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  • What does catnip do to cats?

    What does catnip do to cats? - Modkat

    Photo: Andrew Marttila

    Discover the Power of Catnip: A Herbal Treat Your Feline Friend Will Love!

    How does it affect cats?

    Catnip can affect felines in two ways: through inhalation or ingestion. If your cat is sensitive to the chemical compound in catnip, called nepetalactone, he will likely rub against and chew on the plant to release its aroma. This can cause your cat to become stimulated or sedated, depending on how he reacts to the compound. You can give your cat a catnip toy to watch him roll around on it, salivate, and meow. Some cats can become quite excited after just one whiff of the herb and eventually crash after the effects wear off. The “high” typically lasts for about 10 minutes. To prevent your cat from becoming desensitized to the herb, wait at least two hours before offering it again to allow him to “reset.”


    Is catnip safe?

    While catnip is safe for cats to eat, too much of a good thing can cause vomiting and diarrhea. If that happens to your cat, keep the lovely stash put away for a while until your kitty feels better. The herb is not addictive and produces no ill side-effects unless your cat eats too much of it and responds negatively. Plus, catnip is relatively inexpensive, making it a special treat you can dispense guilt-free once a week if you so choose.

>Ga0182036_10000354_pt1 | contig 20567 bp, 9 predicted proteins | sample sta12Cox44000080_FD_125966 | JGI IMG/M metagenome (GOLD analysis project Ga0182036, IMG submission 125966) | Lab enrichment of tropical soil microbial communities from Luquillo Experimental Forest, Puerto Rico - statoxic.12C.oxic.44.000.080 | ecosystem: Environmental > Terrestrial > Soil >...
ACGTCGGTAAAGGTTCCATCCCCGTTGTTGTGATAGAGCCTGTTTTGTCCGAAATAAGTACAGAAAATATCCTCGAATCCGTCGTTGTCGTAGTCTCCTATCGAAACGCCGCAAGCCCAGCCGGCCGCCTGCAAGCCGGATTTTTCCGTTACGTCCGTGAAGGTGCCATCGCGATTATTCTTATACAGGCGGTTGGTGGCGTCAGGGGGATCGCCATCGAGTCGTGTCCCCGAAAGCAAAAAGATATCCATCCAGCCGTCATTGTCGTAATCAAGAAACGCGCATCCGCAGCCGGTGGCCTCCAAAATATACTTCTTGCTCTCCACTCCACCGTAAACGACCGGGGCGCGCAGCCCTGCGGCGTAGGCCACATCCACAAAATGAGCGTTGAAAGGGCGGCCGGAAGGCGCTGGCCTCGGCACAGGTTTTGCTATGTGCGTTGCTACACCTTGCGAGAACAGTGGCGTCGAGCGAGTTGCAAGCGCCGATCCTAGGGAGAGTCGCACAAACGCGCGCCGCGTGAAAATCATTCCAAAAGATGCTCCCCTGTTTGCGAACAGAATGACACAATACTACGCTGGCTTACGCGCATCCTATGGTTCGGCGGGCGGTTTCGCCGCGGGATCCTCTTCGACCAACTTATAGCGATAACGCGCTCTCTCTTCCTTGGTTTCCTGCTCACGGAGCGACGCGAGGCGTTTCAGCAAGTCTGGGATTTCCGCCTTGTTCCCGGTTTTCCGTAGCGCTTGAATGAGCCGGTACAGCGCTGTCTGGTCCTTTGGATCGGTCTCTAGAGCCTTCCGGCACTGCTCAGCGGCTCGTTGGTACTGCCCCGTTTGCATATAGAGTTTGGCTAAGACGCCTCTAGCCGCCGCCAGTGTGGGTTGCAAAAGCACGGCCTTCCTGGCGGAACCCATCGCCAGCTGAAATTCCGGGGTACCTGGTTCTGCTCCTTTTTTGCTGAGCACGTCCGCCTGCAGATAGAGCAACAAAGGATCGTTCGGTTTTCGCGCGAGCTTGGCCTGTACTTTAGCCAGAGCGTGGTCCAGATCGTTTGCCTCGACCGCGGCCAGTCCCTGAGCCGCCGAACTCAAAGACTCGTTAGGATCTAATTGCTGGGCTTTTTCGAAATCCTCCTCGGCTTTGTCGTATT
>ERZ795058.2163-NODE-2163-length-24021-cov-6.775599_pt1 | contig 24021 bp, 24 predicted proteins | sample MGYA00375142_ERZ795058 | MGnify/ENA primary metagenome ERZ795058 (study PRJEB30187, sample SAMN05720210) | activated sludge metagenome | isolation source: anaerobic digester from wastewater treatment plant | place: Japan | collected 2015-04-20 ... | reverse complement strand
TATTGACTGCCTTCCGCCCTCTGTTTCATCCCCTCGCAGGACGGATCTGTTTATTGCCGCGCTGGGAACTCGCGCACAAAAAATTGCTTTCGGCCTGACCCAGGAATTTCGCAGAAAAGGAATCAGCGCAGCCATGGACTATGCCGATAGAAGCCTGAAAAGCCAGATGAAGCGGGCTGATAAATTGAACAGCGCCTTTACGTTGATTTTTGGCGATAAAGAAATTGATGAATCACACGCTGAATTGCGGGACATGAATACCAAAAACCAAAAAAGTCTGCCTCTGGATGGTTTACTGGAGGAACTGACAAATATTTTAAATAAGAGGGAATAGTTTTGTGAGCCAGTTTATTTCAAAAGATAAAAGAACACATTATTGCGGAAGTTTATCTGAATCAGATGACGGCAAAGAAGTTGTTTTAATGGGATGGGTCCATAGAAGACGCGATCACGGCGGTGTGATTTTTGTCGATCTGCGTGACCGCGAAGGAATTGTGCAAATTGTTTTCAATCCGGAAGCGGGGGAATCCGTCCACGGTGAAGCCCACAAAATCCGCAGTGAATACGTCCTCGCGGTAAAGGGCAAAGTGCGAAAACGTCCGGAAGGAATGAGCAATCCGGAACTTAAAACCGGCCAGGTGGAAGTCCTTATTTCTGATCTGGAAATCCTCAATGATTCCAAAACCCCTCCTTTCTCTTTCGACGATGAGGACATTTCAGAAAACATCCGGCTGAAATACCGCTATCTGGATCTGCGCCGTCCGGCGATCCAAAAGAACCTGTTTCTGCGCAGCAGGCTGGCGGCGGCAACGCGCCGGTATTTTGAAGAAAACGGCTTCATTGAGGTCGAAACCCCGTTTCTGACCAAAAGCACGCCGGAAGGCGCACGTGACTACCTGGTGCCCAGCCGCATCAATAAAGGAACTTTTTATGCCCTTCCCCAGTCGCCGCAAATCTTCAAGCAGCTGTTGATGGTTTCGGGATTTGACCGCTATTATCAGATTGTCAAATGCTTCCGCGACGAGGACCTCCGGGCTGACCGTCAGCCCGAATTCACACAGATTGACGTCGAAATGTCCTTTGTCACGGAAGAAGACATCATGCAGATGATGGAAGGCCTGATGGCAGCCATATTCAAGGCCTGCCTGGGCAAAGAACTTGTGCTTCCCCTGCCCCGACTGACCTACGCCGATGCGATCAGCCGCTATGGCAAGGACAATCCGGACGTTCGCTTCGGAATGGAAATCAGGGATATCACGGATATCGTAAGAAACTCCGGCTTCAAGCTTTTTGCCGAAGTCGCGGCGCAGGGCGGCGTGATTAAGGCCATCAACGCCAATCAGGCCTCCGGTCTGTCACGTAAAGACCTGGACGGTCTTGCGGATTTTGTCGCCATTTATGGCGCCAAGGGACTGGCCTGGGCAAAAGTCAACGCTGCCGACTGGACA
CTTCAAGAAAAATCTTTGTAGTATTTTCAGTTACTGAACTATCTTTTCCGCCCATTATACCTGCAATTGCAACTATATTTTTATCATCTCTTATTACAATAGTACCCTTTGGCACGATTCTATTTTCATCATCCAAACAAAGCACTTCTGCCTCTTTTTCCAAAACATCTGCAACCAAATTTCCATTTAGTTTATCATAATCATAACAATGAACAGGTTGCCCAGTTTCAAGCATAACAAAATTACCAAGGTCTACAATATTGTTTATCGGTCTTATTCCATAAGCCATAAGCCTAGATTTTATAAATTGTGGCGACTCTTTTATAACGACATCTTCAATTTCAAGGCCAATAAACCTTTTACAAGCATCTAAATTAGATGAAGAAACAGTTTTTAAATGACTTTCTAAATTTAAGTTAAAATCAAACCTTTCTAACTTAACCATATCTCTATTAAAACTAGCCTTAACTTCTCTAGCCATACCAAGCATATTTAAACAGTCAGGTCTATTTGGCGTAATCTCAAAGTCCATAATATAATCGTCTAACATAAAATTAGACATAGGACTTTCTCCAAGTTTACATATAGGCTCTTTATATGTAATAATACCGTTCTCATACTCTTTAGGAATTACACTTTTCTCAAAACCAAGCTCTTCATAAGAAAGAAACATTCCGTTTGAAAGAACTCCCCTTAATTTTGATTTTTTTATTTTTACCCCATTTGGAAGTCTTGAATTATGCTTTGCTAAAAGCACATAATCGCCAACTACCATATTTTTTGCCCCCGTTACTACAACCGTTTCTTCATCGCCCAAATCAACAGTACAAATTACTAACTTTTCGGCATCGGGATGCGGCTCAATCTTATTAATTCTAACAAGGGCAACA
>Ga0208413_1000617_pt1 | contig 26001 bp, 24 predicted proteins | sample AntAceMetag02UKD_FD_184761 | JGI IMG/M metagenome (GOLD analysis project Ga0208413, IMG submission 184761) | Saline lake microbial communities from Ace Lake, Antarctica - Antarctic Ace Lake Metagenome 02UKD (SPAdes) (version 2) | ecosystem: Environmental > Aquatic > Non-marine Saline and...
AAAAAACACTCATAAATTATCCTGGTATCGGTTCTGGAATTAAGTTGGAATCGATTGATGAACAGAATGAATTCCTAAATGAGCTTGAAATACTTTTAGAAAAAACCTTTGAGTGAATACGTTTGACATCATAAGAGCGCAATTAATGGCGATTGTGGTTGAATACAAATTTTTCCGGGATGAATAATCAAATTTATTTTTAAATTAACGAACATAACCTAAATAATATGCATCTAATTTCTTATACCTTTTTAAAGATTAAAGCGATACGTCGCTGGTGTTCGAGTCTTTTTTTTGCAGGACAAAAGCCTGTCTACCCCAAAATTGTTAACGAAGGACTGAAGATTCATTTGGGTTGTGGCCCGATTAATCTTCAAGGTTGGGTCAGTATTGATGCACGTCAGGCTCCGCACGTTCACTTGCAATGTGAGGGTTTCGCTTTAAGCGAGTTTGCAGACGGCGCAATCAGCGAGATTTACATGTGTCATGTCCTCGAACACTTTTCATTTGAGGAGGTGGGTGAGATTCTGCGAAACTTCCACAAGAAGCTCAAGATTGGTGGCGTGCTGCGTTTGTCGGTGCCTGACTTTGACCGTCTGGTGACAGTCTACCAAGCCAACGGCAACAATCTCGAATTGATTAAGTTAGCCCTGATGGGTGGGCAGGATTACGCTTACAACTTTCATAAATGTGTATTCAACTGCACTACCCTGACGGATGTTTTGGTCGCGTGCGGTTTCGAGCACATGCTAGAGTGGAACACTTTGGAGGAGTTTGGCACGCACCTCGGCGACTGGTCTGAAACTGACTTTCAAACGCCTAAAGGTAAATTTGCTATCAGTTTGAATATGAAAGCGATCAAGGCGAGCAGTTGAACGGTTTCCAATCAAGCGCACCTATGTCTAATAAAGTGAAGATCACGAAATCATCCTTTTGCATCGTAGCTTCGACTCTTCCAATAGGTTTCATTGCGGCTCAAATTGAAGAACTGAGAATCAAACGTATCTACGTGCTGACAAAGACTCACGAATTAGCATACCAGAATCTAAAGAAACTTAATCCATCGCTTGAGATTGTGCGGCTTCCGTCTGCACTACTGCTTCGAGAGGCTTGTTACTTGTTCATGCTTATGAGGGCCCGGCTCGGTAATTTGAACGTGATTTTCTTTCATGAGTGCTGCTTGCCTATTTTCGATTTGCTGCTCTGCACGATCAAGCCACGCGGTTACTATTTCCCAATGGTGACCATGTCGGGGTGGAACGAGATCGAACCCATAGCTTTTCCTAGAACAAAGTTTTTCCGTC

Clever ways to use catnip:
    • You can refresh old cat toys by simply rubbing catnip all over the surface of the object and reigniting your cat’s interest in the old toy. You can buy catnip spray that works effectively as well for reviving old toys.
    • If your cat is scratching surfaces—like sofas or chairs—that aren’t acceptable to you, try rubbing some catnip on his scratching post to redirect him to the more appropriate place for stretching and scratching.
    • Use the herb to encourage a shy feline to play. A cat that tends to hide because she’s timid might benefit from a catnip toy you can use to coax her out of her hiding place and induce her to play. 
    • Stimulate an older cat to exercise by filling an old sock with catnip and tossing it for some interactive fun.
    • If your cat is stressed out after a trip to the vet, reward him with a catnip treat to help him settle. If you’re transporting your kitty in a carrier, a catnip toy might also keep him distracted through the bumps and turns.
    • If you’ve purchased catnip for your cat for the first time and discover he’s unaffected by the herb, you could always prepare a cup of catnip tea for yourself. For humans, the herb, when brewed, offers similar effects to chamomile tea. If you can’t calm your cat, at least you can enjoy a few minutes of serenity yourself. In humans, catnip can also relieve anxiety, headaches and insomnia.

      Did you know that not all cats react to catnip?
      In fact, around 50% of felines are insensitive to the herb. Moreover, if you have a kitten, you won't know whether she likes catnip or not until she's about six months old, when the ability to detect the scent finally emerges. However, if you know that your kitten's parents like catnip, there's a good chance that your feline friend will too, since it is an inherited trait. So, if you want to give your cat a pick-me-up or put her in a chill mood, try catnip. She may do a happy dance for you, which means you've found gold, or she may not react at all. In that case, you can always brew a cup of calming catnip tea for yourself and take a cat nap.

      “It looks nicer than any other hooded or open option we considered.”